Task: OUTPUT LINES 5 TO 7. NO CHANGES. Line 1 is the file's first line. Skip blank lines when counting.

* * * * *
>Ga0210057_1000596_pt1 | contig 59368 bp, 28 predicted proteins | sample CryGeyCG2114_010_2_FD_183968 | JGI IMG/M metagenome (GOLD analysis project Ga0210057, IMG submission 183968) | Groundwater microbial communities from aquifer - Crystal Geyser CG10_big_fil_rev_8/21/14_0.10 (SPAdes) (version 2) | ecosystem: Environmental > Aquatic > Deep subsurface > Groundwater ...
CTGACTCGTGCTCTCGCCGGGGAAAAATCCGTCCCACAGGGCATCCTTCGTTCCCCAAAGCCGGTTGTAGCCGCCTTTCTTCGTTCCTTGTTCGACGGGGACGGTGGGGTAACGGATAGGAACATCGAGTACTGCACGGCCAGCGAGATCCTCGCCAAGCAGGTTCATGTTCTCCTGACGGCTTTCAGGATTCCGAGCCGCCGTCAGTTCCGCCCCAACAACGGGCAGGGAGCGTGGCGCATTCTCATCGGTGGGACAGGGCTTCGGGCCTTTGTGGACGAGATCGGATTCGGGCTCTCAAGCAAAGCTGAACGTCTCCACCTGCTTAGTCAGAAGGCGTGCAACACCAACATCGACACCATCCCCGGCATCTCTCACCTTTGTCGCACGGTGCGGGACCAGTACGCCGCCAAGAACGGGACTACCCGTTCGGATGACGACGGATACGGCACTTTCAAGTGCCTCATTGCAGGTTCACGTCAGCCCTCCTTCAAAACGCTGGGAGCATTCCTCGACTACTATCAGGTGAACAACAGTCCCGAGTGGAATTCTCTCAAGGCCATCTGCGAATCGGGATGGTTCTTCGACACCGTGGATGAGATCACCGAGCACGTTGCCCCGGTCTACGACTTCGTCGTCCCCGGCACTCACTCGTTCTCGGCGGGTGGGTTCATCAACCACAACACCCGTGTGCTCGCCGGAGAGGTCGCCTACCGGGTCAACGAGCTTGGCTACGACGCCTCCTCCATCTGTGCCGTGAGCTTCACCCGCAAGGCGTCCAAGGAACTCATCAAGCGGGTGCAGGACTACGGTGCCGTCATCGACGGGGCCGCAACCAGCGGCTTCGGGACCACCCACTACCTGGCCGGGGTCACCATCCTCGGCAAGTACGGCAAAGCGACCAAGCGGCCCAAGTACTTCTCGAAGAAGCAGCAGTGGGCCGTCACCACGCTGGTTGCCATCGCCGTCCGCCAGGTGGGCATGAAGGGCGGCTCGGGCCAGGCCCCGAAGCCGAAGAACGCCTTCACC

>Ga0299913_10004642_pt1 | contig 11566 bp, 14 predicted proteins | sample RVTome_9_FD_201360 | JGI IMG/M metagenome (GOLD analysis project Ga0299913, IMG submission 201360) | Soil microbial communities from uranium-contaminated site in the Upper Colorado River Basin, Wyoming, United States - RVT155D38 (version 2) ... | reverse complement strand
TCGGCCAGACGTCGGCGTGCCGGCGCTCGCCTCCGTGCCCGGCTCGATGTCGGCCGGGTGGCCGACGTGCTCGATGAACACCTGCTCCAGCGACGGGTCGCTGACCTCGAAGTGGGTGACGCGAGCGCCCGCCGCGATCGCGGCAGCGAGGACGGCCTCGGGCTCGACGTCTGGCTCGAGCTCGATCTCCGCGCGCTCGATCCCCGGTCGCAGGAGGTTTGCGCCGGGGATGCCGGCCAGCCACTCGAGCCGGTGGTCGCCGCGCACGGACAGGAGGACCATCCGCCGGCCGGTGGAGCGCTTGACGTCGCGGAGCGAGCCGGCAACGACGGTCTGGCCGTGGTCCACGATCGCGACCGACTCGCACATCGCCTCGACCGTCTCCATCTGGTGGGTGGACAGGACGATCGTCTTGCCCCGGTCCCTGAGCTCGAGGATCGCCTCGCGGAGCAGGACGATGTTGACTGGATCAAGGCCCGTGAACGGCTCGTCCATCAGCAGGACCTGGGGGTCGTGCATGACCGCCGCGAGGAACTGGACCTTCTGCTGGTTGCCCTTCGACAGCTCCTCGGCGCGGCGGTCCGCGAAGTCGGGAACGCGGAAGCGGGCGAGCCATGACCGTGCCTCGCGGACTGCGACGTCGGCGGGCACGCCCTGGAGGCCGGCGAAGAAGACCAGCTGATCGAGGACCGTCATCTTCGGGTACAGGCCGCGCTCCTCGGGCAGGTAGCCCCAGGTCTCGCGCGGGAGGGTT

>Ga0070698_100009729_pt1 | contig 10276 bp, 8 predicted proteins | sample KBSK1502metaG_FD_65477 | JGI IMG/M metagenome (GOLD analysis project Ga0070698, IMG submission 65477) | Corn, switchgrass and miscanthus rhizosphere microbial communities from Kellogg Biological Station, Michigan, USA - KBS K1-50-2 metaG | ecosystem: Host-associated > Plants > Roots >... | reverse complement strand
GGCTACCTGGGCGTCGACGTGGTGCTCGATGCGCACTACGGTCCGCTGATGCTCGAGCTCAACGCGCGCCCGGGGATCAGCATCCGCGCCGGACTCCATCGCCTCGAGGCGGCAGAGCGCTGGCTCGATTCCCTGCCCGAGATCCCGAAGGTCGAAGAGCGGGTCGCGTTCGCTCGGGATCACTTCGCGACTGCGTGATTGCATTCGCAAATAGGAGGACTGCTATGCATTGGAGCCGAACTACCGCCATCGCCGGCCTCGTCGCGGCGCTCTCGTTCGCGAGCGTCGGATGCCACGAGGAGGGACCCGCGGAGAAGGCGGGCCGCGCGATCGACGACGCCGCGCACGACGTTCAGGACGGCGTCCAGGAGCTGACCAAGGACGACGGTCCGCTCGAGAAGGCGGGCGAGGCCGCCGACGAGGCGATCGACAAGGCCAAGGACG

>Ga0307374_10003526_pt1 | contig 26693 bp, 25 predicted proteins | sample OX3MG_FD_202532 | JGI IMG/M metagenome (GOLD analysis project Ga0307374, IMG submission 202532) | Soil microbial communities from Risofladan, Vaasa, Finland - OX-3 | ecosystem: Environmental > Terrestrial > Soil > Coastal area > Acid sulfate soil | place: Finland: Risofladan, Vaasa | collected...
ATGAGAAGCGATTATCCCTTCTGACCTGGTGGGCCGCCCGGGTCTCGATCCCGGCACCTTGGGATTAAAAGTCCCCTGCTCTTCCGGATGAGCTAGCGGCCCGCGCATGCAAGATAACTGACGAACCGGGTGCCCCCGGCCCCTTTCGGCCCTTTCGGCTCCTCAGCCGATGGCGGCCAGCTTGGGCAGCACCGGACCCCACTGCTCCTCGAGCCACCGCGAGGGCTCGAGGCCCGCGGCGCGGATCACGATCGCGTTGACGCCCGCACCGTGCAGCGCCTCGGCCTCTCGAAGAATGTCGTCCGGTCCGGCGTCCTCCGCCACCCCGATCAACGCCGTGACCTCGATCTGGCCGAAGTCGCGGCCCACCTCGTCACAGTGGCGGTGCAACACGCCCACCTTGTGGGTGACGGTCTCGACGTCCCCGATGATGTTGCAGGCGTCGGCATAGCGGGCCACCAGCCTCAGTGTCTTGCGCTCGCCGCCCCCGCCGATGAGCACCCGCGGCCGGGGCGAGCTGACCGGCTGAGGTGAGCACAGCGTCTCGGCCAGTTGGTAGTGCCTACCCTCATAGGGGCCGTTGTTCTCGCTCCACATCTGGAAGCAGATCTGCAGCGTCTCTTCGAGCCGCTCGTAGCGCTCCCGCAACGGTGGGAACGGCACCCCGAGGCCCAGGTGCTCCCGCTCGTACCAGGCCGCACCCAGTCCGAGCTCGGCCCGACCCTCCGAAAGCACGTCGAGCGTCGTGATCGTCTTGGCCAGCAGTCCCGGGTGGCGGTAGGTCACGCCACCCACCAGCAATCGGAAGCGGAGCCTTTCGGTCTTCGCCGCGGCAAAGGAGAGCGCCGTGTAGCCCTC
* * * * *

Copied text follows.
>Ga0070698_100009729_pt1 | contig 10276 bp, 8 predicted proteins | sample KBSK1502metaG_FD_65477 | JGI IMG/M metagenome (GOLD analysis project Ga0070698, IMG submission 65477) | Corn, switchgrass and miscanthus rhizosphere microbial communities from Kellogg Biological Station, Michigan, USA - KBS K1-50-2 metaG | ecosystem: Host-associated > Plants > Roots >... | reverse complement strand
GGCTACCTGGGCGTCGACGTGGTGCTCGATGCGCACTACGGTCCGCTGATGCTCGAGCTCAACGCGCGCCCGGGGATCAGCATCCGCGCCGGACTCCATCGCCTCGAGGCGGCAGAGCGCTGGCTCGATTCCCTGCCCGAGATCCCGAAGGTCGAAGAGCGGGTCGCGTTCGCTCGGGATCACTTCGCGACTGCGTGATTGCATTCGCAAATAGGAGGACTGCTATGCATTGGAGCCGAACTACCGCCATCGCCGGCCTCGTCGCGGCGCTCTCGTTCGCGAGCGTCGGATGCCACGAGGAGGGACCCGCGGAGAAGGCGGGCCGCGCGATCGACGACGCCGCGCACGACGTTCAGGACGGCGTCCAGGAGCTGACCAAGGACGACGGTCCGCTCGAGAAGGCGGGCGAGGCCGCCGACGAGGCGATCGACAAGGCCAAGGACG

>Ga0307374_10003526_pt1 | contig 26693 bp, 25 predicted proteins | sample OX3MG_FD_202532 | JGI IMG/M metagenome (GOLD analysis project Ga0307374, IMG submission 202532) | Soil microbial communities from Risofladan, Vaasa, Finland - OX-3 | ecosystem: Environmental > Terrestrial > Soil > Coastal area > Acid sulfate soil | place: Finland: Risofladan, Vaasa | collected...